COMMENT: One of the storylines out of camp was Giordano and Hamilton playing together on the top pairing. With Dennis Wideman and Kris Russell reunited, that presumably meant Brodie on the third pairing with Deryk Engelland when he returned from his wrist injury. Well, that's a good idea except for the fact that it was a terrible idea. While some were of the mindset that Giordano has been propping up Brodie, if his play after Giordano was injured last year wasn't proof enough, it became increasingly obvious this year that if anything, it's the opposite. Heck, when Giordano was selected to go to the all-star game, even he essentially said they picked the wrong guy. Excelling in all situations, Brodie finished the year with an average of 25:15, which was No. 1 on the team and 11th in the NHL. It was 28 seconds more than Giordano and over five minutes more than Hamilton.

4. Calgary Wins Twice in Anaheim

There's bold, there's extra bold, then there's uh-oh-better-call-an-ambulance type of bold. At first blush, this may sound like a case of the latter given the Flames dubious history in Southern California that we've heard about ad nauseam. Calgary hasn't won a regular season game in Anaheim in their last 20 visits (0-15-5) dating back to 2004 and have just once one win in their last 30 tries if you go back to 1999. Nonetheless, the Flames enter the year an improved team, they're a greatly motivated team after being dispatched by the Ducks in the playoffs and with three trips to Honda Center this season, expect a couple wins (one in the first meeting on Nov. 24 and once the jinx is broken, the next win will come far easier), one giant sigh of relief, and a Flames team with considerably less baggage should the two teams go on to meet in the Pacific Division final.

COMMENT: This seemed to be the year to break the jinx. The Flames lost the first crack at it 5-3 in late November but that was OK as they still had two more tries and at that point Anaheim seemed beatable. Due to their shaky start, Calgary was still four points up on the Ducks when they met at the Saddledome on Dec. 29. But Anaheim won 1-0 that night and it was a turning point for both teams. By the time Calgary made its second trip to the Honda Centre on Feb. 21, they were well back and the home side was riding a lengthy hot streak. The Ducks won 5-2. The Flames were even further back when they lost 8-3 on Mar. 30 to set an NHL record for futility against a particular opponent. Most head-scratching for me is it's not like Anaheim is running roughshod over teams at the Honda Center. In addition to losing to Nashville in game 1 of the playoffs, they lost on home ice during the regular season to Arizona (x2), Vancouver (x2), Carolina, Chicago, Colorado, Detroit, Edmonton, Los Angeles, NY Islanders, NY Rangers, Tampa Bay, Toronto, Washington and Winnipeg. I don't get it, I just don't.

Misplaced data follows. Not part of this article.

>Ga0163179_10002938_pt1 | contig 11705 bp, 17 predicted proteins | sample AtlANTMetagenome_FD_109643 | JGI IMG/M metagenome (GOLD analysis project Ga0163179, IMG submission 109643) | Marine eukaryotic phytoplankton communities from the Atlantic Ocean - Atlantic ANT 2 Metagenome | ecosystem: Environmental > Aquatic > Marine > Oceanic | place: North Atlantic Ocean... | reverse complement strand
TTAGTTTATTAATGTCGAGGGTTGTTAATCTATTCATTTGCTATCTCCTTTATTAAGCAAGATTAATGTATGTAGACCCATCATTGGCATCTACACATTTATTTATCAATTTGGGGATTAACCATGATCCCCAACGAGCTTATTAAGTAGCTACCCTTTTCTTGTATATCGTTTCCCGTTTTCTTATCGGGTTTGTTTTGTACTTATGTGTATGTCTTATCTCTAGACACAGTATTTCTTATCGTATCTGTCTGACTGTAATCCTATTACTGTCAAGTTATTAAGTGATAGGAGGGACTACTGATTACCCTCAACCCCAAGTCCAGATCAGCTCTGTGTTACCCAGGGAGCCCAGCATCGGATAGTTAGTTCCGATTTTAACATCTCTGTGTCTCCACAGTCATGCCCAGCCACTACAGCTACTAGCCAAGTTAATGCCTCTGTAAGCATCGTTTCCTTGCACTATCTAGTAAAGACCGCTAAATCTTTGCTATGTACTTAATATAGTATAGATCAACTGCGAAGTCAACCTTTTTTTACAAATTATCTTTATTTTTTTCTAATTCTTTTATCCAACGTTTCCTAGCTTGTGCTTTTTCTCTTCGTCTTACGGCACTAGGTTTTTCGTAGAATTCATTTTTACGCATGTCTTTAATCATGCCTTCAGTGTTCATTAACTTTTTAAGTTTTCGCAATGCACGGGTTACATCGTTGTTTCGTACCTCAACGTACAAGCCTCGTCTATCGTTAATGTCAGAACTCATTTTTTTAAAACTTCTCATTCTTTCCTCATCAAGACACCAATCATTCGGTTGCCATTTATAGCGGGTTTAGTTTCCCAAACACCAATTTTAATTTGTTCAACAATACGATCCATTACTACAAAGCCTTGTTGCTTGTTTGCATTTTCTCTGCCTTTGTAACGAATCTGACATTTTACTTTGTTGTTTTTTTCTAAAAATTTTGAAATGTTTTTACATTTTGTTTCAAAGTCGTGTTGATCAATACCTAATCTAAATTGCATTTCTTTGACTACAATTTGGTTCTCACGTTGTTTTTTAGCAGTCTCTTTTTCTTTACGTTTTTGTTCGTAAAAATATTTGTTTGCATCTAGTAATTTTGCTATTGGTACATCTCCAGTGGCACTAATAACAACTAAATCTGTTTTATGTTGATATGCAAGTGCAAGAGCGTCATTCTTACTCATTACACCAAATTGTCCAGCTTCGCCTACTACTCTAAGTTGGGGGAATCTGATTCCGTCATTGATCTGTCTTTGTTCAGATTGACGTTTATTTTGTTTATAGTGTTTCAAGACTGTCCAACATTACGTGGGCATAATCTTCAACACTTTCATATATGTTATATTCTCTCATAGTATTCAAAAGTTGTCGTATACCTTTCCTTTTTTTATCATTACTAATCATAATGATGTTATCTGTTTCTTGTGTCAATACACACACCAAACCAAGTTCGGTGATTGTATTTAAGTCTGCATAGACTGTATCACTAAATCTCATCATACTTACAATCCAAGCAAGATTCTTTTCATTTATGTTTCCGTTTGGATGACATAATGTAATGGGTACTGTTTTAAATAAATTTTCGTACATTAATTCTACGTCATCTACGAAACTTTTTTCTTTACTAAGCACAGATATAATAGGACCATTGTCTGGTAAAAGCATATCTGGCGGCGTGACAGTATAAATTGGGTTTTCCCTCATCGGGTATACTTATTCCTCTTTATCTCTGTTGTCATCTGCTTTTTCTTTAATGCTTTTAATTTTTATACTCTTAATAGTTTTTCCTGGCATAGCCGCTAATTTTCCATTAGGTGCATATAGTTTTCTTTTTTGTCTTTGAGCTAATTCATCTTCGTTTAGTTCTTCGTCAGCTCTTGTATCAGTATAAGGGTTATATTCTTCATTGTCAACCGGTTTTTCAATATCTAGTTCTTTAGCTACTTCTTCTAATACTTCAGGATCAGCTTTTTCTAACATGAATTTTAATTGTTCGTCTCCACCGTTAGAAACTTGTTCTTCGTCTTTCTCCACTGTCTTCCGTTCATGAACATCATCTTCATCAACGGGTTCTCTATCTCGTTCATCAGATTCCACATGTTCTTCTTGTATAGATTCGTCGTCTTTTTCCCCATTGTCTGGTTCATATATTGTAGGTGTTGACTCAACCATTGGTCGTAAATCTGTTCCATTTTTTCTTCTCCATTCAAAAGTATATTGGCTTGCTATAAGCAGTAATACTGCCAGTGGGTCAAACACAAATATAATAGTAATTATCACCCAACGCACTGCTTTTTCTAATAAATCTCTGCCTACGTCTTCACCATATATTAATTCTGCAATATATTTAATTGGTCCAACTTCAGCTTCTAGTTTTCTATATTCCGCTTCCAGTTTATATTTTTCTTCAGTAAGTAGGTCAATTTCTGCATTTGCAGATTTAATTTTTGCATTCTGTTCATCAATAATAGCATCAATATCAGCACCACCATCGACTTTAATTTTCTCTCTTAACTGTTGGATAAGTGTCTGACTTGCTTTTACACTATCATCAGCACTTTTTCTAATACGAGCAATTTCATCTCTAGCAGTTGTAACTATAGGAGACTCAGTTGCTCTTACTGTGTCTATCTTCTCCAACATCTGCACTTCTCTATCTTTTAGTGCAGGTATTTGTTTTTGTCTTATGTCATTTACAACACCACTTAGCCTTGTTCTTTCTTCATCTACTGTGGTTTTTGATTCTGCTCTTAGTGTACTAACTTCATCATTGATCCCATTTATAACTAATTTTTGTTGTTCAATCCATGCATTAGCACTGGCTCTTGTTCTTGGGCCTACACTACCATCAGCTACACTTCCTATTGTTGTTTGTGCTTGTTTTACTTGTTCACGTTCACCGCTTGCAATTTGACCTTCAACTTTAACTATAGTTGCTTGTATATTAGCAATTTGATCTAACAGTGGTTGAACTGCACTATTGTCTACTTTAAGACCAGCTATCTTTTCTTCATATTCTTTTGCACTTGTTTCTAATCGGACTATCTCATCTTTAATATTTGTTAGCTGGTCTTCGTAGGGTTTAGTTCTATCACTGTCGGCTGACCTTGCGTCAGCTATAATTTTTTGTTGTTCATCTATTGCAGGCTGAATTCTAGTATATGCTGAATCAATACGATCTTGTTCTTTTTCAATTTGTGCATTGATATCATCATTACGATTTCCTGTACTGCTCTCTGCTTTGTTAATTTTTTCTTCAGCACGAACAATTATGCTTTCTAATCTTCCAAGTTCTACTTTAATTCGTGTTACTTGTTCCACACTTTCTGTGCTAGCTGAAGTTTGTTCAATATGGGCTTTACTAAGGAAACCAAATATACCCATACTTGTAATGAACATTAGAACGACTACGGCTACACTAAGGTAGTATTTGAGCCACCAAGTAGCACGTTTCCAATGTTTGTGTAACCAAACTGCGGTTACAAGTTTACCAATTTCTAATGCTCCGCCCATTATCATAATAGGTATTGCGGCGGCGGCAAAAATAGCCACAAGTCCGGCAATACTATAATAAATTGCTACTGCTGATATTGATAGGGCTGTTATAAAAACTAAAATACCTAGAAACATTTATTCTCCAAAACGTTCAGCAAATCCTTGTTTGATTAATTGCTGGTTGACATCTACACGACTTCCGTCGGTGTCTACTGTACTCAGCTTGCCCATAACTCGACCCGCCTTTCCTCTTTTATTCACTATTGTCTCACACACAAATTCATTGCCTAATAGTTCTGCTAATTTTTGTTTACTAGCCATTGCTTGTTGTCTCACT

5. Ferland Ends up on the Top Line

Expect Hartley to start off as he left off last season with a top line of Gaudreau, Monahan and Jiri Hudler. However, expect to see big, rugged Micheal Ferland on that line before too long. Gaudreau is the key to the offence and knowing the threat he is every shift, expect opponents -- especially divisional foes -- to play him much harder this year with the volume of whacks on the wrists to increase. At 12 and 14 penalty minutes respectively, Monahan and Hudler are not the calibre of security detail Hartley may be content with. By slotting Ferland into Hudler's spot, which we saw the coach tinker with throughout September, you add some muscle and a shenanigans-deterrent to that line yet Ferland is still a guy with very good hands and a high hockey IQ. Meanwhile, Hudler with Bennett and Frolik if that is how the second line shakes out would be an effective trio also.

COMMENT: Do I get half marks? It sort of went as expected. Hudler was the most frequent right-winger on the top line the first few months before the revolving door really got spinning after Hudler was dealt to Florida at the trade deadline. Lining up there most often was Ferland, who looked great at times with them but didn't look so good at other times. According to, the most frequent winger on that top line was: 1. Hudler, 2. Ferland, 3. Jones, 4. Jooris, 5. Colborne, 6. Shinkaruk. Who will play on the wing in 2016-17 is one of the unanswered questions. The draft lottery could provide an option should Calgary land one of the top Finns. There is free agency with the Isles' Kyle Okposo an intriguing although probably too rich option. There's also the possibility of an off-season trade. But until one of those three things happen, Ferland remains very much in the mix. 

6. Bennett Notches 60 Points